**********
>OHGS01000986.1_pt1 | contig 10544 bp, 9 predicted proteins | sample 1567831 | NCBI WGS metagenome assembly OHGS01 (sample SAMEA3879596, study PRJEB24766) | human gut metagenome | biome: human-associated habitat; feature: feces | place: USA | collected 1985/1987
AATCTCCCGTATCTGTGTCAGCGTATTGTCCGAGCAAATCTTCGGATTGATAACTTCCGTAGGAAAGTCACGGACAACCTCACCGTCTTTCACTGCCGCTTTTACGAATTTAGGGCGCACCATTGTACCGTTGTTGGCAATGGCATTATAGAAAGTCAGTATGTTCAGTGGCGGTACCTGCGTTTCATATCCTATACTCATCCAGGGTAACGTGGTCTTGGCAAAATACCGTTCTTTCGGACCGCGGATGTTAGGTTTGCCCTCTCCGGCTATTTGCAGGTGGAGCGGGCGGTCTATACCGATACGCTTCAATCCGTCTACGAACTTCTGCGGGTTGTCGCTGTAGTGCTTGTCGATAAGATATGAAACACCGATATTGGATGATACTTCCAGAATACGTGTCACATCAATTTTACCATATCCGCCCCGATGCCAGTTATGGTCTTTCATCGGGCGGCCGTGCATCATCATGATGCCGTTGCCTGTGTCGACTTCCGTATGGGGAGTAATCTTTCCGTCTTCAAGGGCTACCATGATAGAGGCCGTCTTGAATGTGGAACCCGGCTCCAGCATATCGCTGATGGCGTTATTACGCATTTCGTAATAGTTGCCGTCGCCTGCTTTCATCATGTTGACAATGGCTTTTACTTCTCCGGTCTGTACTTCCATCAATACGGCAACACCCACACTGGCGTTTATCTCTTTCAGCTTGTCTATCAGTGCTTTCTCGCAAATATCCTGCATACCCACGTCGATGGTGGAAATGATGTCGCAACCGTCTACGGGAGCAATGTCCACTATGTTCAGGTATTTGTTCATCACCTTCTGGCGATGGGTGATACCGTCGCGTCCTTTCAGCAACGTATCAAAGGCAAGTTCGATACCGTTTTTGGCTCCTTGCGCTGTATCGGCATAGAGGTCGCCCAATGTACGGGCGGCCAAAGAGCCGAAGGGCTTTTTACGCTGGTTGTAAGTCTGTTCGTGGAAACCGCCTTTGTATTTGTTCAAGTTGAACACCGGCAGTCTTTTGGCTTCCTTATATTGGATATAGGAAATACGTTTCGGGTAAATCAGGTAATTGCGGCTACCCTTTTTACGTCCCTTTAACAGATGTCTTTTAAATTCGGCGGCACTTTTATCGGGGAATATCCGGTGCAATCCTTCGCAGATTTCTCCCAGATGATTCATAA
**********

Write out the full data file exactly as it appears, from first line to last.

>OHGS01000986.1_pt1 | contig 10544 bp, 9 predicted proteins | sample 1567831 | NCBI WGS metagenome assembly OHGS01 (sample SAMEA3879596, study PRJEB24766) | human gut metagenome | biome: human-associated habitat; feature: feces | place: USA | collected 1985/1987
AATCTCCCGTATCTGTGTCAGCGTATTGTCCGAGCAAATCTTCGGATTGATAACTTCCGTAGGAAAGTCACGGACAACCTCACCGTCTTTCACTGCCGCTTTTACGAATTTAGGGCGCACCATTGTACCGTTGTTGGCAATGGCATTATAGAAAGTCAGTATGTTCAGTGGCGGTACCTGCGTTTCATATCCTATACTCATCCAGGGTAACGTGGTCTTGGCAAAATACCGTTCTTTCGGACCGCGGATGTTAGGTTTGCCCTCTCCGGCTATTTGCAGGTGGAGCGGGCGGTCTATACCGATACGCTTCAATCCGTCTACGAACTTCTGCGGGTTGTCGCTGTAGTGCTTGTCGATAAGATATGAAACACCGATATTGGATGATACTTCCAGAATACGTGTCACATCAATTTTACCATATCCGCCCCGATGCCAGTTATGGTCTTTCATCGGGCGGCCGTGCATCATCATGATGCCGTTGCCTGTGTCGACTTCCGTATGGGGAGTAATCTTTCCGTCTTCAAGGGCTACCATGATAGAGGCCGTCTTGAATGTGGAACCCGGCTCCAGCATATCGCTGATGGCGTTATTACGCATTTCGTAATAGTTGCCGTCGCCTGCTTTCATCATGTTGACAATGGCTTTTACTTCTCCGGTCTGTACTTCCATCAATACGGCAACACCCACACTGGCGTTTATCTCTTTCAGCTTGTCTATCAGTGCTTTCTCGCAAATATCCTGCATACCCACGTCGATGGTGGAAATGATGTCGCAACCGTCTACGGGAGCAATGTCCACTATGTTCAGGTATTTGTTCATCACCTTCTGGCGATGGGTGATACCGTCGCGTCCTTTCAGCAACGTATCAAAGGCAAGTTCGATACCGTTTTTGGCTCCTTGCGCTGTATCGGCATAGAGGTCGCCCAATGTACGGGCGGCCAAAGAGCCGAAGGGCTTTTTACGCTGGTTGTAAGTCTGTTCGTGGAAACCGCCTTTGTATTTGTTCAAGTTGAACACCGGCAGTCTTTTGGCTTCCTTATATTGGATATAGGAAATACGTTTCGGGTAAATCAGGTAATTGCGGCTACCCTTTTTACGTCCCTTTAACAGATGTCTTTTAAATTCGGCGGCACTTTTATCGGGGAATATCCGGTGCAATCCTTCGCAGATTTCTCCCAGATGATTCATAA